City considers cement roads
11 May 2017
THE Harare City Council will be carrying out feasibility studies for the introduction of cement/concrete roads in appropriate road sections.
This comes after it has been said that some Harare roads have outlived their lifespan and the recent rains left a trail of destruction of many potholes.
Recent reports from the Environmental Management Committee said that following the report by the Director of Works Engineer Phillip Pfukwa, it was seen that concrete roads had so many benefits hence the need for the feasibility studies.
It was said that it was high time cement/concrete pavements be seriously considered because of their numerous advantages like that “concrete pavements have a longer life span and have minimal maintenance required.
“Concrete pavements have a higher initial cost but have a long life upwards to 40 years, whereas asphalt pavements are designed for a maximum of 20 years.
“A vehicle on a concrete pavement consumes 15-20 percent less fuel than when on an asphalt pavement as a concrete pavement does not get defected under the wheels of loaded vehicles. Hence there is less traction.
“Unlike asphalt pavements, concrete roads do not get damaged by the leaking fuel/oils from vehicles or extreme weather conditions like excess rain or extreme heat.
“Asphalt produces a lot of highly polluting gases at the time of melting especially during production and paving operations.
“Even over its lifetime, a lot of violations escape from a surfaced road, that is why is becomes brittle,” read the report.
Councillors and officials also noted that both products; cement concrete and asphalt concrete were re-cyclable.
“An asphalt surface has better skid resistance than a concrete one.
“However, on visibility concrete, because it’s light in colour, reflected more light than asphalt which is dark in colour. So the lighting requirements on a concrete road could be reduced. While it was technically feasible to overlay Central Business District roads with a cement-concrete overlay, the maze of utility service underneath the roads militated against that.”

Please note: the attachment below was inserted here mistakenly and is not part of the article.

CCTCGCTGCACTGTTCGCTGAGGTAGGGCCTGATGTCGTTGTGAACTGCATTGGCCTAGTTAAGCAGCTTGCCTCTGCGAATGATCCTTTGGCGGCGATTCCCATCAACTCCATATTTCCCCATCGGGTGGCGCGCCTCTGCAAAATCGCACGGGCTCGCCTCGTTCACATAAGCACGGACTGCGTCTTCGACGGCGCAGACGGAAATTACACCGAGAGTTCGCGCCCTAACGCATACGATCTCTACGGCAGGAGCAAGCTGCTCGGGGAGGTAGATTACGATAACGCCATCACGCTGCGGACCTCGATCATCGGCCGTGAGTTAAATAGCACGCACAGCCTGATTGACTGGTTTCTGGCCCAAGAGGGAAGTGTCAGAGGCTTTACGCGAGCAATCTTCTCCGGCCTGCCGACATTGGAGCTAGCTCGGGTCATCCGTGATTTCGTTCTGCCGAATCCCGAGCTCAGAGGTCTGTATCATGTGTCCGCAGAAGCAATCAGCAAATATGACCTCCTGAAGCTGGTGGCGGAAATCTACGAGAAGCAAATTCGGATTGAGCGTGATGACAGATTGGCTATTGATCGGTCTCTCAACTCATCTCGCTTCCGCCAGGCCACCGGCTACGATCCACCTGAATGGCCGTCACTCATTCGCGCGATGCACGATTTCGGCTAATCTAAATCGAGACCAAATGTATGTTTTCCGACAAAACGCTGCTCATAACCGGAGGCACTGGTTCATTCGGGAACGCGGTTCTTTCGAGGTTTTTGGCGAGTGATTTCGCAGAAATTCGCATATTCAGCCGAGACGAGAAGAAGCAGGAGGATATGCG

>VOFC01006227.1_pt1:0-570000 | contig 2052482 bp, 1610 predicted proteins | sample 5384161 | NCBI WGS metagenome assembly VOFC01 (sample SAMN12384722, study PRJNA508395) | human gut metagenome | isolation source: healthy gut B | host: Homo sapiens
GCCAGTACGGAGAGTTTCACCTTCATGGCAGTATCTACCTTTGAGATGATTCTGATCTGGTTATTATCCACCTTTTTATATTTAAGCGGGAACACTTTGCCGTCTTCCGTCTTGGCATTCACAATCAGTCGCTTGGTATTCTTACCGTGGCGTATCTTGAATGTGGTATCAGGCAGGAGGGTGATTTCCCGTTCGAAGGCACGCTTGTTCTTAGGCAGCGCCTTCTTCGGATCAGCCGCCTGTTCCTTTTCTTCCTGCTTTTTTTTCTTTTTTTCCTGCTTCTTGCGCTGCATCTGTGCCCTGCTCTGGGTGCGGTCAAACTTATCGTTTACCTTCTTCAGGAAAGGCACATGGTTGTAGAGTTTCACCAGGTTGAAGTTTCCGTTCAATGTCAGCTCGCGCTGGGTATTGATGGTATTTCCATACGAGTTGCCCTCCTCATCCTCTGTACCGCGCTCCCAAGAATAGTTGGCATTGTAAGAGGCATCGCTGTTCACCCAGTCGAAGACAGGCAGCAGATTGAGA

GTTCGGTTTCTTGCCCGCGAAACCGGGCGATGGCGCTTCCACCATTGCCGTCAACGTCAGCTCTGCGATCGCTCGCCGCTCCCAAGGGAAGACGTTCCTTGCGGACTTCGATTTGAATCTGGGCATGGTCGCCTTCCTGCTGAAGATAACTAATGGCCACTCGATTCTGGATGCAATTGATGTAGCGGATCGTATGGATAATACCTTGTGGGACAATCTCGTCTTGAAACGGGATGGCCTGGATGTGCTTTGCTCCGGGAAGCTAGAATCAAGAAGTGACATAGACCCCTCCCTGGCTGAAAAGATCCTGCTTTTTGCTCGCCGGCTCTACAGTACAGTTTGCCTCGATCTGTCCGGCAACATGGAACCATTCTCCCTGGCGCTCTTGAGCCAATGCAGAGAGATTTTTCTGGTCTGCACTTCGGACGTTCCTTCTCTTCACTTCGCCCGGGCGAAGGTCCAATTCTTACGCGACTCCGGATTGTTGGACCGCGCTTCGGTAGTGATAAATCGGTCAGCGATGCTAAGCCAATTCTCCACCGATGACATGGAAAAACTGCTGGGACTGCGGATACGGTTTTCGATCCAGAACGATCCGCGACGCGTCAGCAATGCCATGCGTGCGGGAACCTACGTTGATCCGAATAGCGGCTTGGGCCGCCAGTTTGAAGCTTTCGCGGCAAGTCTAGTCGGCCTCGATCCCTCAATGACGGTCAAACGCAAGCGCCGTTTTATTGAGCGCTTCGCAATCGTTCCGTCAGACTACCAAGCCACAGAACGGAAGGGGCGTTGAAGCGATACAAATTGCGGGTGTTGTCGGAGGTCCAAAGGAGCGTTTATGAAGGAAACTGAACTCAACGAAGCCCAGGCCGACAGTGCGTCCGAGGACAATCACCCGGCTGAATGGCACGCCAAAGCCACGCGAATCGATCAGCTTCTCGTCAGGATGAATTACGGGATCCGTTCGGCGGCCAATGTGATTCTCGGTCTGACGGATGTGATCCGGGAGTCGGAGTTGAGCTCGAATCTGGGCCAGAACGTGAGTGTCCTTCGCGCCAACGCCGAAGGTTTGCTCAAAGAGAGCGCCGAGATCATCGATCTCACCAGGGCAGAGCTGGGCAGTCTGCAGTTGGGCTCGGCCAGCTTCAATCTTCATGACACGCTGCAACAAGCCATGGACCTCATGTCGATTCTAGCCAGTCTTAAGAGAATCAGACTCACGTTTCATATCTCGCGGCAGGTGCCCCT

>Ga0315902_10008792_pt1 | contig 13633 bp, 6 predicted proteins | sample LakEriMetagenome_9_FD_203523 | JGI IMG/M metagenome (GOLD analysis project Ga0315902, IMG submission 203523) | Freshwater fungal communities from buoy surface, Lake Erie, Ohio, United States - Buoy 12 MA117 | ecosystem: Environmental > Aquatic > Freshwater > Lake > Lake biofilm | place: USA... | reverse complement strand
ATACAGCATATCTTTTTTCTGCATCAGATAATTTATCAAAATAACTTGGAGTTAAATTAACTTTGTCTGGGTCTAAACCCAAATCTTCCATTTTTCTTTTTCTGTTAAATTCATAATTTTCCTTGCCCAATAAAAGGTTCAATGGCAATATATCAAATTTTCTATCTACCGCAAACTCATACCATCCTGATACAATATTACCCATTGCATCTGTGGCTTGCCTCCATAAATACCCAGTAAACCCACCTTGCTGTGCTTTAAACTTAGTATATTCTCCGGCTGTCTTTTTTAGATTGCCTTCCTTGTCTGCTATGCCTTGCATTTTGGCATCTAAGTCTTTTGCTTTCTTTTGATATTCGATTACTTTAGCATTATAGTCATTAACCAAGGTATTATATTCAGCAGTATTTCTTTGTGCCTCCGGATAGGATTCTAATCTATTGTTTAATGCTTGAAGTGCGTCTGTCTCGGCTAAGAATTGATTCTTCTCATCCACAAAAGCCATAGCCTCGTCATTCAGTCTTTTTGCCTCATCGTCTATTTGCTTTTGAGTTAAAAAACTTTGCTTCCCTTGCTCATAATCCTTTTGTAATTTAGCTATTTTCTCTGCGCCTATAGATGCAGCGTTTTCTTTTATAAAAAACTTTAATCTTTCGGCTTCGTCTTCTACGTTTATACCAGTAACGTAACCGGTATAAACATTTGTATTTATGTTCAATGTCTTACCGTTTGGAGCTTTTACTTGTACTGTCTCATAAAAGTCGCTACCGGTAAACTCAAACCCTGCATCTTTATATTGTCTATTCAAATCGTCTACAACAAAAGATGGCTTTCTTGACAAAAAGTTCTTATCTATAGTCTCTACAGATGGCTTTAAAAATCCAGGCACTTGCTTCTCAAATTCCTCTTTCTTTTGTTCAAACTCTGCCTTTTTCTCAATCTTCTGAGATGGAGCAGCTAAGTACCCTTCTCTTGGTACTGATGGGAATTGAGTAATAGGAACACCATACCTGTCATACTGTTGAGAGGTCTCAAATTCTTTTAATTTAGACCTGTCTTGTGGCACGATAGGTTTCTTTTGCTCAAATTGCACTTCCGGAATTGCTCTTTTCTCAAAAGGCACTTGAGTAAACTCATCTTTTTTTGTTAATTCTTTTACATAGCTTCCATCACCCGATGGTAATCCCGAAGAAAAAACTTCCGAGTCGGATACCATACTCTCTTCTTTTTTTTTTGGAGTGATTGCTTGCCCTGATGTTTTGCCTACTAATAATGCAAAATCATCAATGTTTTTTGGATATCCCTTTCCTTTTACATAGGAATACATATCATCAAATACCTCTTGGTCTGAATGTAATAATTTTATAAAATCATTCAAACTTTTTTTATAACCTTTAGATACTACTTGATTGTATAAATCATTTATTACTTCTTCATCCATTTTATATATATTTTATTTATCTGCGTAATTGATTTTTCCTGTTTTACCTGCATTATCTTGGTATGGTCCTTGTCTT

It was added that there had been some discussions on this matter with cement producers Lafarge and PPC at both policy and technical levels. “They both had expressed willingness to provide technical advice, support and exposure with their experienced engineers,” further read the report.
In his report to council, Engineer Pfukwa spoke of how cement roads were first “constructed in Ohio, USA in 1891. One hundred years later, sections of the road were still in use.
“In the Zimbabwean context, asphalt, a product of the coal cooking process and fractional distillation of crude oil, was wholly imported, while materials for the production of cement and concrete were locally available.
“Since the decommissioning of coke ovens at Hwange Colliery Company and Zicosteel, no asphalt was locally produced.
“The committee then noted that along the Mvuma-Gweru Road, three trial sections were done in concrete since 1985. These were still structurally sound with very minimum maintenance on expansion joints.
“In Harare, a concrete pavement was laid on a lane servicing Long Cheng Plaza. Prior to this the site was problematic requiring continuous repairs and maintenance, but it was now virtually maintenance free,” added the report.